Jonathan Hogue has worked to create a loving, fun learning environment for his young D.C. students. Read more about his approach and motivations.
December 5, 2018
Corps member Jonathan Hogue (D.C. Region ’17) is a third-grade teacher at DC Prep Benning Elementary Campus. You can feel from the moment you enter his classroom that Jonathan is a passionate educator. His students are at ease and eager to participate, laughter is present at every turn, and scholars show respect for one another. When Jonathan calls out a question, the hands of almost every student shoot up. If one student struggles, the rest of his class is ready to jump in and help.
Read more to find out about where Jonathan’s love for learning comes from, and what his school community means to him.
Why did you apply to TFA?
When I was doing my year with CityYear, my seventh-grade students were asking me to come back to teach them in eighth grade. I knew after working with my students that I wanted to continue working in a classroom.
Education is a really big part of my life in terms of what my family instilled from a young age. My dad could only read up to about a third or fourth grade reading level, and my mom didn’t have the money to go to college, so for both of them, education was very big. I feel really connected to the idea of being a black educator, making sure I’m giving back to my community and doing different things that move the needle, trying to keep the rigor high for all students regardless of their racial background or economic status.
Did you have any meaningful teachers that contributed to that?
I’m very fortunate when I think back to my first teacher—my dad. He would always say, “Please keep working in school and do the best you can.” And my mother was so big with making sure that I felt a love of learning and that I felt the classroom as a place where I shouldn’t be stifled to be creative. From a young age, she said, “Just because the world looks at you differently, doesn’t mean you should have different standards for yourself.”
When you first started in the classroom, what were some challenges you faced?
I remember calling home and feeling terrible for how ignorant I was of just how polarizing our American education system is. I remember talking about this stuff in college and thinking, I know this stuff happens, but I don’t think it’s happening at a high rate. It surprised me how disjointed the school system was from my perception.
Has your opinion of teachers changed as a result of the corps?
I’ve always had a high respect for teachers, but there are so many roles we have to take on. We take on the role of educator, but sometimes you’re the parent, or you’re a doctor, or a counselor. Especially in schools where the neighborhoods are under-served, the parents are truly looking for you to be a model for their students because they want the very best for their students. Our parents are wanting the teachers to be reflective of community changes going on. I didn’t know a teacher could have this much impact on their students and to encourage them to think this much about the world around them. For a teacher first starting out, it’s OK to tell them that you will not have all the answers and you will make a lot of mistakes.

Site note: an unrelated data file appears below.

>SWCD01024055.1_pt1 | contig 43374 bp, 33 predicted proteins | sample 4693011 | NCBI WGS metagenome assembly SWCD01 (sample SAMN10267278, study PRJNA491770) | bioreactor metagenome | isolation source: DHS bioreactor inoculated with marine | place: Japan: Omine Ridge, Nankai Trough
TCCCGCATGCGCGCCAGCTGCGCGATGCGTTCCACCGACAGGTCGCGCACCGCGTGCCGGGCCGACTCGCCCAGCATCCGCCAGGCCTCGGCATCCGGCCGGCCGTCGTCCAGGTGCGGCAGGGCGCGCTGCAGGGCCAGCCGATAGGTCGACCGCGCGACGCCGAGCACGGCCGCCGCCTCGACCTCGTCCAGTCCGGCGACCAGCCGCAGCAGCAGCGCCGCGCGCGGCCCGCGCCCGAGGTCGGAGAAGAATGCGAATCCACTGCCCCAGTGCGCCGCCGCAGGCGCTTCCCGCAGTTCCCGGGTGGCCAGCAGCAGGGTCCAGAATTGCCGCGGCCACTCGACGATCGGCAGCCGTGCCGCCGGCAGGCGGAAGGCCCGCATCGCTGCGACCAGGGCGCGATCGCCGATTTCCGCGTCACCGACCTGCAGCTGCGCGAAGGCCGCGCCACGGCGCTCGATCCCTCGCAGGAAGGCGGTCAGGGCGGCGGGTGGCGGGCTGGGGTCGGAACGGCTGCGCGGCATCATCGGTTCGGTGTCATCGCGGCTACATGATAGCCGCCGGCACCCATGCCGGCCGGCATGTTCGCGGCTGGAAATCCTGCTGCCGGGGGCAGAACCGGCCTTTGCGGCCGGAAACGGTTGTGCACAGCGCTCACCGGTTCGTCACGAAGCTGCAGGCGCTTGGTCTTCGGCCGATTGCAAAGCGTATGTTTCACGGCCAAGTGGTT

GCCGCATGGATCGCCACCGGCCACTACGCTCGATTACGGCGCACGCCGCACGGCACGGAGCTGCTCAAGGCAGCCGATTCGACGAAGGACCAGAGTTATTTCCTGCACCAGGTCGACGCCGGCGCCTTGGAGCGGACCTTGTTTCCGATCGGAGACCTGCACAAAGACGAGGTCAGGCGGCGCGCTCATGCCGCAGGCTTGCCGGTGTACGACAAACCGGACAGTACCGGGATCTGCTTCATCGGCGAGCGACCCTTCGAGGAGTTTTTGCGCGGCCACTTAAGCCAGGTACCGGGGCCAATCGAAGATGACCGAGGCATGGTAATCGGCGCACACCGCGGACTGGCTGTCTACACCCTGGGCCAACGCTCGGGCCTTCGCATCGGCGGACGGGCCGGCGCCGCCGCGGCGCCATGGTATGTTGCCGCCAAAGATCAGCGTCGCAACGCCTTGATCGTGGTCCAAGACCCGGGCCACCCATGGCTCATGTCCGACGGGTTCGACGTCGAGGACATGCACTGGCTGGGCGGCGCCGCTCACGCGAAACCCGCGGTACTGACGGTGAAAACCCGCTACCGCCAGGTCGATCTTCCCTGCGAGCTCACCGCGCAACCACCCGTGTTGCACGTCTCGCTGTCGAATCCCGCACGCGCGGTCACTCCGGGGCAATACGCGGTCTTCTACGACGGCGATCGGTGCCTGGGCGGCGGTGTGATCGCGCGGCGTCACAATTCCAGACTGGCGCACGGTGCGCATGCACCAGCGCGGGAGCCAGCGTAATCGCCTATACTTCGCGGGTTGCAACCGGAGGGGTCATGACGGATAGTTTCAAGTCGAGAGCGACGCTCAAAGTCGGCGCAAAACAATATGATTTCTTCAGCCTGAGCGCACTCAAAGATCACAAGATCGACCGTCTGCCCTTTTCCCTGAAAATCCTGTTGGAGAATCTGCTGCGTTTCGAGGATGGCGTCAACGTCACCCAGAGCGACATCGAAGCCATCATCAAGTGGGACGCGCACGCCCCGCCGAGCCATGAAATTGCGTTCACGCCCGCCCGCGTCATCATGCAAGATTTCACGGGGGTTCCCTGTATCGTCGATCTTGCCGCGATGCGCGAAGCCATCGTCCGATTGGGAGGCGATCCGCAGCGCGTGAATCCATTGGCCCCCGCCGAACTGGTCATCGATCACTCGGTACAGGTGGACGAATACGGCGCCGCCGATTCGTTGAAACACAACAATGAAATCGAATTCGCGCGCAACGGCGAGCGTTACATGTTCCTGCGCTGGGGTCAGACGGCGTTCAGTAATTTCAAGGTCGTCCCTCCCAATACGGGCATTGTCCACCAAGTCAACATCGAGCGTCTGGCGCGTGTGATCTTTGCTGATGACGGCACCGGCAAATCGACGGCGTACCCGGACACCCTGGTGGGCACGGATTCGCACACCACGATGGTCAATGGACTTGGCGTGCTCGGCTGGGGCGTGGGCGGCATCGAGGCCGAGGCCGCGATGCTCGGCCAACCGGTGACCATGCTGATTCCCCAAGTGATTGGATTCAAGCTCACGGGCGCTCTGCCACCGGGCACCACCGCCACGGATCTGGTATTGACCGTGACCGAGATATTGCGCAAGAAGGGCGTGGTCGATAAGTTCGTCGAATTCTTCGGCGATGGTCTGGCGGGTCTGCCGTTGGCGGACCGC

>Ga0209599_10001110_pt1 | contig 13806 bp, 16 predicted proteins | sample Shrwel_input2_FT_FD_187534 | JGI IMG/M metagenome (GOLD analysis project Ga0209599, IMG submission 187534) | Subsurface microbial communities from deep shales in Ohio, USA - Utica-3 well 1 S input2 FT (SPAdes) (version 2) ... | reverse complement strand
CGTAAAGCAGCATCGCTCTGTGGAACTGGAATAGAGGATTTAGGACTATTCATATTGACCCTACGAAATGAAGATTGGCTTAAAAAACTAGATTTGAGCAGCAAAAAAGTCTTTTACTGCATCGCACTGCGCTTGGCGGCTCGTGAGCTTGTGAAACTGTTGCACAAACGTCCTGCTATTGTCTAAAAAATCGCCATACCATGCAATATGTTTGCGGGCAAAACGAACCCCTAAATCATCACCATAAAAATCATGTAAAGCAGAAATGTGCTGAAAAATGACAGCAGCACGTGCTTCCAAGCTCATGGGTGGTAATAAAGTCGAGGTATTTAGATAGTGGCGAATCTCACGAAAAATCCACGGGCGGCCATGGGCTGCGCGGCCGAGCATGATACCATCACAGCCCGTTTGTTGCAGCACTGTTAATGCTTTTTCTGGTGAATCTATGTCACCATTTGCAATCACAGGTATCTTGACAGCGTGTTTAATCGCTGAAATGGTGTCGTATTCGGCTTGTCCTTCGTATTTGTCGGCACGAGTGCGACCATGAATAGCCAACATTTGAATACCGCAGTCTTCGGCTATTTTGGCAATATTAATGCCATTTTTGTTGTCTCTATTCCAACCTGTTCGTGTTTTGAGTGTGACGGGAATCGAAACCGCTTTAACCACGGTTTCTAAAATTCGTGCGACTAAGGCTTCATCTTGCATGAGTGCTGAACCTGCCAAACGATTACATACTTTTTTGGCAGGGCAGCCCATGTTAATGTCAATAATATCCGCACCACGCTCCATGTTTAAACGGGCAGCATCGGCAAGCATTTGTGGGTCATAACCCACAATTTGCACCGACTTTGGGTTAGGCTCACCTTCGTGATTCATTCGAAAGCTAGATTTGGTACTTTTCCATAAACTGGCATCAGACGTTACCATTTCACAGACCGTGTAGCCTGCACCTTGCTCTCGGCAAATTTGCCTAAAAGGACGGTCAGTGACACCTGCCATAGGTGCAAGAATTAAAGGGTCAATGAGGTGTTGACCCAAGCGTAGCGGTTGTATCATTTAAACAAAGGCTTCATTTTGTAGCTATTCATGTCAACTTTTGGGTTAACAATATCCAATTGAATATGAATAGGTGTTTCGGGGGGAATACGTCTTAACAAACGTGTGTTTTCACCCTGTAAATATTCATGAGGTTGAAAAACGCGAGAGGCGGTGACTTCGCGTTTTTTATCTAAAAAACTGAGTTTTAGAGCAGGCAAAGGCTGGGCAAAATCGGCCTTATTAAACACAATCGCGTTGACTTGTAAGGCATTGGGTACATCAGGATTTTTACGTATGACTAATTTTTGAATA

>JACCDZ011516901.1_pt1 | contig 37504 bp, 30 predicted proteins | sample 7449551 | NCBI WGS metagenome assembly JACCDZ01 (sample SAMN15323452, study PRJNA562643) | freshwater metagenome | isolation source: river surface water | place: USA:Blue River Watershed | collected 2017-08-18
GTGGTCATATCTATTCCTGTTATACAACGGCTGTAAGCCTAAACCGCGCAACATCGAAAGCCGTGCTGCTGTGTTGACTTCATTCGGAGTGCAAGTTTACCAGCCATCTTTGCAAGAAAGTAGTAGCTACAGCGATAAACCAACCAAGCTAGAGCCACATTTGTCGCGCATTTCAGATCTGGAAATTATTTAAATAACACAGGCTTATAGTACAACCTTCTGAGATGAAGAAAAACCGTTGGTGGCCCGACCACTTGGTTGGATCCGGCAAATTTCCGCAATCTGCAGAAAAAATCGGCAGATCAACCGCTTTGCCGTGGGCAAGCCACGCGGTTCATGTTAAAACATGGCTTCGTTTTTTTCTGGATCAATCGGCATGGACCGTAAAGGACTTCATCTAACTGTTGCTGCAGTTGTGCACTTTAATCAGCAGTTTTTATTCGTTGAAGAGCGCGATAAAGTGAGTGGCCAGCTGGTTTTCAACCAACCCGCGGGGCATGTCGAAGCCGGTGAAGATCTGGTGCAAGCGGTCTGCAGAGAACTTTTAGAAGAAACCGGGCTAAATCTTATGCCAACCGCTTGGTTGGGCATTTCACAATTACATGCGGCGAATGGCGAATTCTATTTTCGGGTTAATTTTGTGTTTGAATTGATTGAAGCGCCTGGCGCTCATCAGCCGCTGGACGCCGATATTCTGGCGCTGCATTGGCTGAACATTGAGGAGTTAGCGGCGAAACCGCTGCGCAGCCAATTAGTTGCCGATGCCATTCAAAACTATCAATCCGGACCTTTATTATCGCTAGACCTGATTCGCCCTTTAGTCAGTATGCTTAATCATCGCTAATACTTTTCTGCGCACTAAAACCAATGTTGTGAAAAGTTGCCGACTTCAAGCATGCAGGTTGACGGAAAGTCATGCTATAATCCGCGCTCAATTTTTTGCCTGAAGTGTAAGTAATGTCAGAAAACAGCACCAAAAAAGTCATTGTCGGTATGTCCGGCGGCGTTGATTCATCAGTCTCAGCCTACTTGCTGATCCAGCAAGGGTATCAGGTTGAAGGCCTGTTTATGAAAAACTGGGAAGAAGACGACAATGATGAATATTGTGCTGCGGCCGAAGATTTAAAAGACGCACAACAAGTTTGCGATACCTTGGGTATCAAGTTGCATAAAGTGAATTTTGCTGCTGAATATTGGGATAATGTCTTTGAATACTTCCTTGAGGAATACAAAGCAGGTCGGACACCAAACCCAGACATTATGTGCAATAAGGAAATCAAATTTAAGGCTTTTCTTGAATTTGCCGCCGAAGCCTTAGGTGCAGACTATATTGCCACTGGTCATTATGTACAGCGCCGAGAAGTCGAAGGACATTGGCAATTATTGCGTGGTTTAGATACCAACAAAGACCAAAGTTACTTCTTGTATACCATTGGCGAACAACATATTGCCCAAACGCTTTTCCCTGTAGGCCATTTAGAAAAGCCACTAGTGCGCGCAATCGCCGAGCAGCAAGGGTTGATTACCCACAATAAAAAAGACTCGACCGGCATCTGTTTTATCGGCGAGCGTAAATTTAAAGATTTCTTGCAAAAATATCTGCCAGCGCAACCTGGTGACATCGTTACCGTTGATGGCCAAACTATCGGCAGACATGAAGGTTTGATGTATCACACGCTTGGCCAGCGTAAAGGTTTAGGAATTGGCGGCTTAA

Are there other values that are important to you to uphold with your students?
Perseverance is one thing. For my students, I let them know, the work is going to be very difficult and I expect them not to give up and to really try their best. I don’t expect perfection, but I expect that they try.
Another thing that I aim for is humor. People will do anything if you make them laugh, or if you make the environment one where they feel comfortable making a mistake. I very much enjoy when I see students laughing and building community with one another. And the third tenant I look for is that we’re all respecting one another. We try our hardest. We laugh when we can. We expect there’s a lot of work to do and everyone is going to get where they need to at the time that’s right for them.
How do you speak your truth or bring your own personal truth to the classroom?
When I first heard the statistics about the lack of black educators in the classroom—only 2 percent nationwide—I thought, you’ve got to be kidding me. It’s crucial for students to have educators who look like them, who come from the same experience, who use the same language.
I’ve only had two educators of color my whole life, and I didn’t get those until college. So I really want to make sure that my students see someone who looks like them during these formative years. I really want them to take pride in their blackness and their identity. As a black educator I would be doing a huge disservice if I didn’t talk about this with my students.
Are there any things your students have taught you since you’ve been in the classroom?
Last year, my father passed going through his battle with cancer, and I was out for two weeks. When I came back, the kindness that my students showed me, and the community they built around me, taught me you never go through anything alone. There’s always someone there who is trying to help you. And at the end of the year, we had built a beautiful community.